Tomorrow's Historian

Rachel's Adventures in Historical Research

Category: When In Romania…

Brasov (aka Stalin City)

brasovAh, Brasov…today I consider the medieval city of Brasov to be my home away from home.  It is a beautiful, quaint, strikingly Eastern European city nestled in the valley of Tampa mountain.  Apart from it’s charm and history, the people of Brasov are incredibly warm and welcoming and the cafe culture in the city center is easy to get used to.

The crest of "crown city"

The crest of “Crown City”

Brasov holds onto many symbols, medieval and modern.  For instance the crest of Brasov – an ode to the German name for Brasov, Kronstadt or “Crown City.”  But during our first couple of weeks living in Brasov, the modern symbol that I could not escape was the one for which the city is best known: the enormous Hollywood-esque sign of the town name that is perched at the crest of Tampa mountain and is visible from virtually every part of town.  I learned quickly that the locals of Brasov generally hold negative feelings toward the Brasov sign.  One of my professors had to install black-out curtains in her apartment in order to block out the bright white light that the sign projects at night.  And travel blogs often refer to the sign as “kitschy,” a term often used to describe low-brow cultural icons.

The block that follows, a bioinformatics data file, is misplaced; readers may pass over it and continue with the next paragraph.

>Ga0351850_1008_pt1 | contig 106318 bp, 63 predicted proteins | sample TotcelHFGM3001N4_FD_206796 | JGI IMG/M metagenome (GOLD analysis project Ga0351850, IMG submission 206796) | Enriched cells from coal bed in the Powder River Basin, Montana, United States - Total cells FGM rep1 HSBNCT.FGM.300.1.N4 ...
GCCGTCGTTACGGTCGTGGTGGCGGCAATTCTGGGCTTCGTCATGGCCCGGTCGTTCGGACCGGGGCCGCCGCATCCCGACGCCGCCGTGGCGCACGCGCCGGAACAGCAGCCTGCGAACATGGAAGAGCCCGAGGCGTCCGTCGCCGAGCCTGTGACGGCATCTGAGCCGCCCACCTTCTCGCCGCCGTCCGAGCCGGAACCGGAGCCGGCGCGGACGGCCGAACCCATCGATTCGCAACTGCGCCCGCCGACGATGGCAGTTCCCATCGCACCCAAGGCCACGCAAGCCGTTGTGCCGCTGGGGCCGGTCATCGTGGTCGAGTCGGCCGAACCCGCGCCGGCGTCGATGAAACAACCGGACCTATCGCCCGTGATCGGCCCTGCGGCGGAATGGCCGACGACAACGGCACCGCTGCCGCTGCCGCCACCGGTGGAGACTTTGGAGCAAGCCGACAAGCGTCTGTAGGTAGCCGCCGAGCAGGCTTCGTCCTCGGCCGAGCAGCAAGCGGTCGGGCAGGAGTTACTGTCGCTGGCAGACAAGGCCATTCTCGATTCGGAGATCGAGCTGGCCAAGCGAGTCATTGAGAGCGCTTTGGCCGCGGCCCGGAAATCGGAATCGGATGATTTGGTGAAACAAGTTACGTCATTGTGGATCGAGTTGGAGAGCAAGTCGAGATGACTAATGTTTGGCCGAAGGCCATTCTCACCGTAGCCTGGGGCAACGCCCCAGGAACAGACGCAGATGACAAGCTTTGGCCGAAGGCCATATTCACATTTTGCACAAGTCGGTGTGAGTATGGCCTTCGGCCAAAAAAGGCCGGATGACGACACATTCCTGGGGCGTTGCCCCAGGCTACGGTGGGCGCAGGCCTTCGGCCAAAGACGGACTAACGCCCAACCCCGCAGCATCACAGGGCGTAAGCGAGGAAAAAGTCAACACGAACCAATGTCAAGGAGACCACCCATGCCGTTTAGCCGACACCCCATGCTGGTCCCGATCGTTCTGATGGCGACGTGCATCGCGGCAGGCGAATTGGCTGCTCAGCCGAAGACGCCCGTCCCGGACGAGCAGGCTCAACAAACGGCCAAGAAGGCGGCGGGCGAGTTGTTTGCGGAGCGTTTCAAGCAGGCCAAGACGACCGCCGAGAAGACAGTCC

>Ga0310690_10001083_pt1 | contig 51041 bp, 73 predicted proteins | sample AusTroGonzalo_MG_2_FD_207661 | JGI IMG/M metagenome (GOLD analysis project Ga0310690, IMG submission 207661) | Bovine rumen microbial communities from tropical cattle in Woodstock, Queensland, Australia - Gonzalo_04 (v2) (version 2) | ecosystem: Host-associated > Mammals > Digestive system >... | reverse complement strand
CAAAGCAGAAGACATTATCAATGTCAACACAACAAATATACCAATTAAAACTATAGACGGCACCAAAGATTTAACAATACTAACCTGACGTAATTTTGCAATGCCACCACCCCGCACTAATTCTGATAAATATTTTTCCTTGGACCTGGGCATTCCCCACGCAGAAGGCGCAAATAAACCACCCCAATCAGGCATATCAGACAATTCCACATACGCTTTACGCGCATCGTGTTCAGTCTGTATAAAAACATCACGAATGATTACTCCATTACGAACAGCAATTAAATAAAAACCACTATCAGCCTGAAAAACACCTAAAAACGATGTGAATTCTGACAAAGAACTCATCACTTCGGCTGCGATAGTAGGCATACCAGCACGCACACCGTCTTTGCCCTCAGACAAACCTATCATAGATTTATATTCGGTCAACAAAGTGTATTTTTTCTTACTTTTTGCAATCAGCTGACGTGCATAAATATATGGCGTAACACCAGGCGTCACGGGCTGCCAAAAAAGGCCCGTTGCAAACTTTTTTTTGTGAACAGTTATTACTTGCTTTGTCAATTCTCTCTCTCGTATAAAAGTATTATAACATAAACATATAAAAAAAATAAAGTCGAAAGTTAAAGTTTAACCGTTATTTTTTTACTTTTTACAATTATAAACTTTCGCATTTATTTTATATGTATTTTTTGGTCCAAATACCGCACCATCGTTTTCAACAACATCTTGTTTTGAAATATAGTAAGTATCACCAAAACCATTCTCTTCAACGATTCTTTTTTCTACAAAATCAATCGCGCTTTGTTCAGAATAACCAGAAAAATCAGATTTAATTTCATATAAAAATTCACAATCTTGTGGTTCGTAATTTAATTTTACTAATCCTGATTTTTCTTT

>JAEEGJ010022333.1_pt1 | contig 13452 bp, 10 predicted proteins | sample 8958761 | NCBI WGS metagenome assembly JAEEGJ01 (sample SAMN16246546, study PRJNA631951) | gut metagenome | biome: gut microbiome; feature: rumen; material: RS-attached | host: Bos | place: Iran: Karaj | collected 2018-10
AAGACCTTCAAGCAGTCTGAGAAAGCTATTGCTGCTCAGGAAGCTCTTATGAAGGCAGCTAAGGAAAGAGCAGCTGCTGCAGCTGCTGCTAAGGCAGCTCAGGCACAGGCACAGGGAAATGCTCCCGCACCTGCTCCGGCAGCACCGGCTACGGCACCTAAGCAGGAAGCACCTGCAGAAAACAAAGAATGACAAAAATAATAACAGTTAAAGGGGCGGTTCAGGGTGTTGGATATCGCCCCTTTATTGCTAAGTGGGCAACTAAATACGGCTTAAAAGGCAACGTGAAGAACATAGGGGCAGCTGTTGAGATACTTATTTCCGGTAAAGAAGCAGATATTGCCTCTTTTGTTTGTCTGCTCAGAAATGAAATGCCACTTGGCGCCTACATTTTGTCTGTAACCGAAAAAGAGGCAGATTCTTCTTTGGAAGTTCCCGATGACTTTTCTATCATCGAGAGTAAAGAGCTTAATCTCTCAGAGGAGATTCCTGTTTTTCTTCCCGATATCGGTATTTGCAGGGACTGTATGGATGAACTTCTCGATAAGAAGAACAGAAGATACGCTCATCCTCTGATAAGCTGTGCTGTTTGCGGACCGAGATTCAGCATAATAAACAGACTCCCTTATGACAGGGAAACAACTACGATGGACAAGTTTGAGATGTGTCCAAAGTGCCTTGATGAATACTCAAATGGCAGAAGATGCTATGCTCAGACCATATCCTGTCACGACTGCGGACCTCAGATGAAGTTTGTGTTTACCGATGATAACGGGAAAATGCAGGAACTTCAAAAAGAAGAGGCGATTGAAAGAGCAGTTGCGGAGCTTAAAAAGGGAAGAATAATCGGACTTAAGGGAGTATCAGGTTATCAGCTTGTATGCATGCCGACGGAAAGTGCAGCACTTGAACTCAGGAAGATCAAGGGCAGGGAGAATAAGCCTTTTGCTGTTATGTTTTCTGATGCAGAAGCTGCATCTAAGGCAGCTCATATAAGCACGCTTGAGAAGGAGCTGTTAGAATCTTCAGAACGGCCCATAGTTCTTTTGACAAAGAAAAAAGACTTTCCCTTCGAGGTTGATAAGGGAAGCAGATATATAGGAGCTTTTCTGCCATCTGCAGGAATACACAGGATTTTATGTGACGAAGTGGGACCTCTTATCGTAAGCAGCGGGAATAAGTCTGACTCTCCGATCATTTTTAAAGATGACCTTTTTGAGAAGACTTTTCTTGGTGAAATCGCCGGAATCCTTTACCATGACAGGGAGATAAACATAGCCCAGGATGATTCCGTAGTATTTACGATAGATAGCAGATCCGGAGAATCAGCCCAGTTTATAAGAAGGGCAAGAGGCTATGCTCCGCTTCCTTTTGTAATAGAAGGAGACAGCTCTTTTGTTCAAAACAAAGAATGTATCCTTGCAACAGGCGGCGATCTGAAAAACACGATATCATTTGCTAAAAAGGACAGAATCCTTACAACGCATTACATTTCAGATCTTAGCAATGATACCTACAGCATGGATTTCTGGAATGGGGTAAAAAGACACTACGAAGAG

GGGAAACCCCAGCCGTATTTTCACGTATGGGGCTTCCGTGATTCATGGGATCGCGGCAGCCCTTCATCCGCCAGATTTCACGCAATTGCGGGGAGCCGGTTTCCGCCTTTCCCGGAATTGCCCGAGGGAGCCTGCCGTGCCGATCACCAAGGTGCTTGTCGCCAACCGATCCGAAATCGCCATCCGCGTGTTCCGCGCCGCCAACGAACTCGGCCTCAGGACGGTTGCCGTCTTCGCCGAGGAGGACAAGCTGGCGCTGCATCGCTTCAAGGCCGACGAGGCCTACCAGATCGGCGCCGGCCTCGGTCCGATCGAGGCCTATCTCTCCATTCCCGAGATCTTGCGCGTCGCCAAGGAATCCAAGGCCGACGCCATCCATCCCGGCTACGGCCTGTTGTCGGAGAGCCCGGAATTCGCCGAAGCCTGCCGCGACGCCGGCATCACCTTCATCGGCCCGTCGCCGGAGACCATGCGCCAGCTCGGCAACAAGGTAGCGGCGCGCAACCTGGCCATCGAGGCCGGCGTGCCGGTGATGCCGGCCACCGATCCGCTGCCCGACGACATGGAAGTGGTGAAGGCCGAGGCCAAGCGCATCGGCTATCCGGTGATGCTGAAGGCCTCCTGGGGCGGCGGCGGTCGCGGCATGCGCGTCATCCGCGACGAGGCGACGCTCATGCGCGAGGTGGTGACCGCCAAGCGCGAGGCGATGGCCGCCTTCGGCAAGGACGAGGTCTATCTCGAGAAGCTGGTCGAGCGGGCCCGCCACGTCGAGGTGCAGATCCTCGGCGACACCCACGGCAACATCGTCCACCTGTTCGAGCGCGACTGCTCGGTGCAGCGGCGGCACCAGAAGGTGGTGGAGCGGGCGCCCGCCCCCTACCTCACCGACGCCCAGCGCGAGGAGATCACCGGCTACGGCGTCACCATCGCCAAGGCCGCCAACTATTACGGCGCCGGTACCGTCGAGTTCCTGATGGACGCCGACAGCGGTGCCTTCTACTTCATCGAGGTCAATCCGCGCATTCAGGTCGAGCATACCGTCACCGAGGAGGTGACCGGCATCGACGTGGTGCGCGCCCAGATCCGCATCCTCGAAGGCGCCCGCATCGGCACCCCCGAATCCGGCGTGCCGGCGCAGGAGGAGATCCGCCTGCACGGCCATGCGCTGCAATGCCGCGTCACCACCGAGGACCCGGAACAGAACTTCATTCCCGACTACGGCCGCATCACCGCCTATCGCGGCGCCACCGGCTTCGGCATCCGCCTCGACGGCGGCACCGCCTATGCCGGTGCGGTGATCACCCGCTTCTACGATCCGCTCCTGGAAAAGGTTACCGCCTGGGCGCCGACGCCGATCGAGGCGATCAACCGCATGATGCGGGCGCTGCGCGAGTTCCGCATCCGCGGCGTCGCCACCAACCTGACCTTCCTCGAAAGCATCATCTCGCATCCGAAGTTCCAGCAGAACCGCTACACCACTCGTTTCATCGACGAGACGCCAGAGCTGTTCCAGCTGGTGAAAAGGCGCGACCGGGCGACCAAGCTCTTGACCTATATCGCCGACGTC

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My first Romanian experience consisted of eight hours of gallivanting around Bucharest’s Old Town.  My husband and I had arrived in Romania a week before our Romanian language program was to start in Brasov and were staying one short night in the capital before we jetted off to Istanbul for a 5-day trip, a mini-vacation before we immersed ourselves in a language in which we had no previous knowledge.  My first experience in Romania was also my first experience in Eastern Europe, as I continuously reminded myself while we took in the sights and sounds of the city.  “You’re really in Eastern Europe, this is really Eastern Europe,” I thought to myself repeatedly in disbelief that we had actually made it there, fulfilling a lifelong goal of mine.  We lost ourselves in the bustle of the popular downtown district – the street violinists, fashionable women, and lack of English speakers.  We did our best to soak in the surroundings in an attempt to understand the new culture we would soon find ourselves studying intensely.  It wasn’t long before wandering the streets led us to the steps of the National History Museum and we were faced with a, somewhat disturbing, tangible example  of Romanian nationalism.

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